Planning a writing career is no different than any other business plan. “But I am a writer, I’ll leave the business to my agent” I hear you say.
If you already have an agent, you already have a career, so you don’t need this article. But if you are starting out on planning a writing career, read on.
First steps in planning a writing career?
With all plans and projects you need a measure of success. An indicator that the plan has been successful and to start a new plan or phase. You will also need some ‘milestones’, things that let you know you are on track of reaching your goal. Let’s use the standard “5 year plan”.
Where do you want to be and by when?
So in five years where do you want to be in your life and career? Let’s make a plan for the “I want to be a Hollywood writer” standard aspiration.
Let’s define Hollywood.
What type of films and budget are you wanting to write. Find 20 films that are the types of films you want to write. They should have been produced in the last 5 years. Now find the writers of those films and look at their careers and where they are based. You will probably have to replicate this. If they all live in Hollywood, you’ll probably have to move to Hollywood at some point.
Where did they start out? Did they do small independent films, did they work at studios or agencies? How did they start their journey?
Analysing this will give you a model to follow. Look at the most common route. Don’t hang your hat on one thing. Someone won a writing contest and that was it. There are thousands of contests, not all the winners have careers. Someone started with a YouTube channel. There is more YouTube content in one month than can be watched in a lifetime. So don’t bank on that. We are trying to find a well worn path.
Draw a line and draw six points along it. These are the milestones for your five year plan. On the last one write “Living in Hollywood as a full time writer”. Now work your way back. How long did most of the writers live in Hollywood before getting their break? Put that on your timeline. What sort of qualifications do they have. You may have to do some study. Put that on your timeline.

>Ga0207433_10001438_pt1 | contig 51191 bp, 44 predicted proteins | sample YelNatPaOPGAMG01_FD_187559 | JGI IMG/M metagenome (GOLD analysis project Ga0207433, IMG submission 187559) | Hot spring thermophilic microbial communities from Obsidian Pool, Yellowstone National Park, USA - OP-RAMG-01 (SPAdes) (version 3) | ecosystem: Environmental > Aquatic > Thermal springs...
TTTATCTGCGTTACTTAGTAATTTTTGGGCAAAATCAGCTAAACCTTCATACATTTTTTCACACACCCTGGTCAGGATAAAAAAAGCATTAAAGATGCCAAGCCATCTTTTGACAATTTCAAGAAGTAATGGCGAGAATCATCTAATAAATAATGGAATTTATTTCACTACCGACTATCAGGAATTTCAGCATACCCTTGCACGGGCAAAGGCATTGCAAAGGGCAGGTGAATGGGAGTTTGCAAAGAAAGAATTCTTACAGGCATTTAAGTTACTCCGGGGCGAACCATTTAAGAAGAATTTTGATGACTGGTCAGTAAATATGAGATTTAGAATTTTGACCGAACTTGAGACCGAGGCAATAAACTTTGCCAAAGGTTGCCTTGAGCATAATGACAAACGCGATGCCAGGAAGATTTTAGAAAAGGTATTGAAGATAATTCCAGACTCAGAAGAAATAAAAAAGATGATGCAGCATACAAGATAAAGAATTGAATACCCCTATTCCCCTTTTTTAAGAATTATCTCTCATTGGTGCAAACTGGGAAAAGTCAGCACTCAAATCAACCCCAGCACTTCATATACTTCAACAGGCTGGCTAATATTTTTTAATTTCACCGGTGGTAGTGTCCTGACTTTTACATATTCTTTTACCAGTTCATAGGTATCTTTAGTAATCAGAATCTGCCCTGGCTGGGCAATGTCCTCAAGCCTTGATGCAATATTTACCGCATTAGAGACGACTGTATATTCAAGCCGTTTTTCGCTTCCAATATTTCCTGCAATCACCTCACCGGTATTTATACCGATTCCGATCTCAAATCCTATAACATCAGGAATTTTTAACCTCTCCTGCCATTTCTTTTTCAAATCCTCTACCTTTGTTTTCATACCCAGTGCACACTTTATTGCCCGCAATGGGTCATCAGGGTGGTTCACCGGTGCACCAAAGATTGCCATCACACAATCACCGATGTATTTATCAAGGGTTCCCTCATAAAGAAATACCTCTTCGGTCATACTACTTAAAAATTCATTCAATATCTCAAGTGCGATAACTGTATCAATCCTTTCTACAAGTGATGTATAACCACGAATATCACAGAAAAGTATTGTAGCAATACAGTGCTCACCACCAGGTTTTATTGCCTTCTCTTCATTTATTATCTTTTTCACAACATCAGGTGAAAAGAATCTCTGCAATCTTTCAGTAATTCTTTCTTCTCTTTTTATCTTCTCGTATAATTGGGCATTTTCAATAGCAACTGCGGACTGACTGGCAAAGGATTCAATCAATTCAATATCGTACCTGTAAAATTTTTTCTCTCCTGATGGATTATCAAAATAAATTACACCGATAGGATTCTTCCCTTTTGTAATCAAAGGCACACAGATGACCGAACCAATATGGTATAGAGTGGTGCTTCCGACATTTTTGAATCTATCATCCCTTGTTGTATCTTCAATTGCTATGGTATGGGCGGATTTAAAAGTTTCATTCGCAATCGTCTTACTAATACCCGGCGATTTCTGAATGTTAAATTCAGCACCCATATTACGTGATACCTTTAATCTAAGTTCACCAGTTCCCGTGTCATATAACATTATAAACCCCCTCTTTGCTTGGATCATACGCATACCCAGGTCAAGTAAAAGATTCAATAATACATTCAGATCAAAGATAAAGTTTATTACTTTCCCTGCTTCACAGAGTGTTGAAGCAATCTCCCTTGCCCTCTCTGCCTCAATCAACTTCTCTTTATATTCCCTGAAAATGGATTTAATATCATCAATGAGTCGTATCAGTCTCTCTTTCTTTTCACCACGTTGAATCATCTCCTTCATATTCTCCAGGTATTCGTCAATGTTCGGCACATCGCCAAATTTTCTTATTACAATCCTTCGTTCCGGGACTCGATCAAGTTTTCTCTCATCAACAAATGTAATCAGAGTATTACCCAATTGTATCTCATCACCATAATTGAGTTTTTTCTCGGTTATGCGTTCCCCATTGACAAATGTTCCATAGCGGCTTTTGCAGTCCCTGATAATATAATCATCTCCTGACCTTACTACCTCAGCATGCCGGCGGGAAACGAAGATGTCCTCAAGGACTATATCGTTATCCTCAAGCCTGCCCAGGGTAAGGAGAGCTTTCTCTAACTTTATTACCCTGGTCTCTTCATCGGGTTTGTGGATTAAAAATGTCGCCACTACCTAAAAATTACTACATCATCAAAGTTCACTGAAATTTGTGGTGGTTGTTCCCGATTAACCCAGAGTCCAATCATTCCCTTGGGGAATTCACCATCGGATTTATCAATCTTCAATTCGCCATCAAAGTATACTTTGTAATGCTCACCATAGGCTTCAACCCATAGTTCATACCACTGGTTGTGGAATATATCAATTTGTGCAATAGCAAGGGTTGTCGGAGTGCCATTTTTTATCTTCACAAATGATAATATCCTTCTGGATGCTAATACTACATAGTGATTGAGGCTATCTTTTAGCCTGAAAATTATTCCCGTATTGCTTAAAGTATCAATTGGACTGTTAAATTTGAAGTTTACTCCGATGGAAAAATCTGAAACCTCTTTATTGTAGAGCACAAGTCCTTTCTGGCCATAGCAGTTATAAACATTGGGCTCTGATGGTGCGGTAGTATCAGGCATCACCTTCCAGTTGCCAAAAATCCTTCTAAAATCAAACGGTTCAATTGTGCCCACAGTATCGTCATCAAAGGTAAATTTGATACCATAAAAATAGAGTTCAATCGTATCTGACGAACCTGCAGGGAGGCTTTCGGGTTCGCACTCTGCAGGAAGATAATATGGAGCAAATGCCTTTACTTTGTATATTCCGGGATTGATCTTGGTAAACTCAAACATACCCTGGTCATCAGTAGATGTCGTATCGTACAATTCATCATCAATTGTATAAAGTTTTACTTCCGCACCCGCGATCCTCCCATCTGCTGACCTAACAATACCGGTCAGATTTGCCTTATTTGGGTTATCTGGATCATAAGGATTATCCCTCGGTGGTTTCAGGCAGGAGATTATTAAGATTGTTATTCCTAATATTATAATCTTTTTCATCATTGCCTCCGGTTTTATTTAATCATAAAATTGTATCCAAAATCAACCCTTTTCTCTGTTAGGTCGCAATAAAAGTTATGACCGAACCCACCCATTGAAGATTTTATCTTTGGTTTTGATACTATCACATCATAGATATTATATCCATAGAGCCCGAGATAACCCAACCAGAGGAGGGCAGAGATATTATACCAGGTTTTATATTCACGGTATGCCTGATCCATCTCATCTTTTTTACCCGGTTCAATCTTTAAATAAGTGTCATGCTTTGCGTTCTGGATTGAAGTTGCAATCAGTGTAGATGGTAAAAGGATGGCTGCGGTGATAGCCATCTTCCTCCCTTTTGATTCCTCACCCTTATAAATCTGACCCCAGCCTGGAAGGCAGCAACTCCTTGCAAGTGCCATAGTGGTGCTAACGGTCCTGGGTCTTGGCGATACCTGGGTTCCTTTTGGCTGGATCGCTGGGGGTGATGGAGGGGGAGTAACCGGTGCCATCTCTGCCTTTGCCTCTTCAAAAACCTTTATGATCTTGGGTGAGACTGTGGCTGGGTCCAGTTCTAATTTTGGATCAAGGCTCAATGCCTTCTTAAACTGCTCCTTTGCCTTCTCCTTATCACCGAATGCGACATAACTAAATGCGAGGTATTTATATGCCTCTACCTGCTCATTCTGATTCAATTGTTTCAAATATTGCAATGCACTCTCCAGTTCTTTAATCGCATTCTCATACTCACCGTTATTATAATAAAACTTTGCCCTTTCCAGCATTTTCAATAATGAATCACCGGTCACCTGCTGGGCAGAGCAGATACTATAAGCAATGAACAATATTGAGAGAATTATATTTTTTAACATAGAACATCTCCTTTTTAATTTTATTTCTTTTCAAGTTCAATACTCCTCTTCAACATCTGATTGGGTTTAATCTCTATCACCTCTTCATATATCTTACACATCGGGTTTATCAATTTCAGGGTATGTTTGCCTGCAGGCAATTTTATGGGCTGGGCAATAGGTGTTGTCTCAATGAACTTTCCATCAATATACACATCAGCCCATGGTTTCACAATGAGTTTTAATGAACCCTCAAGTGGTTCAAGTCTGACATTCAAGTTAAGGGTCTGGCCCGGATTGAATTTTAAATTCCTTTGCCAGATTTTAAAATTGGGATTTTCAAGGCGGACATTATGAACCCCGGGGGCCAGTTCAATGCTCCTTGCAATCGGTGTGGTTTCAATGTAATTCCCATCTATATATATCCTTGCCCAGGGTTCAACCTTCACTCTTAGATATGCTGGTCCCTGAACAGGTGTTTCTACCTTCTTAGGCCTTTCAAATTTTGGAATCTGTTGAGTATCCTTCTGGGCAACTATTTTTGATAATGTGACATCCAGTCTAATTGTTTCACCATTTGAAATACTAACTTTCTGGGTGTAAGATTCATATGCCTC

This may all seem really hard and time consuming. But if you are not willing to do this kind of work you are not meant to be a screenwriter. Screenwriting is lots of work that sometimes gives you no return for your effort. This is one of those moments.
My plan is simple. It doesn’t involve a timeline. It is based on a series of events. Get some feature films produced that show the style of my writing (I researched films that I could be sure would sell). For this to help my career I have to be happy with the producers. I have to be sure that they can produce a quality film based on my writing. I currently have two in play. This may be enough to be a launch pad. If not I will keep pushing until my body of work is enough to get me representation.
For me representation is two fold. I would like their support for my independent work as well as getting me writing assignments. This is going to be hard to find as I personally do not intend to relocate to LA from Sydney.
That is my phase one plan. Get representation and get writing assignments. In the background develop a library of my own projects.
The reason I have had the success that I have had so far is that I had a plan. The first plan was to identify the style of film that would be easy to sell. Writing these films meant that I would probably have multiple options and offers for my work. This meant I could choose the best person, the producer that would make me look good.
This gets me something to show people as a sample, which is another part of my plan.
This type of thinking isn’t restricted to writing. Once Lee Iacocca decided he wanted to be the CEO of Ford, he did the same type of research. He found that not one of the CEOs came from production, they all came through marketing and sales. He immediately resigned as an engineer for Ford and became a used car salesman instead, less money, but on the right path.
Good luck with your plans.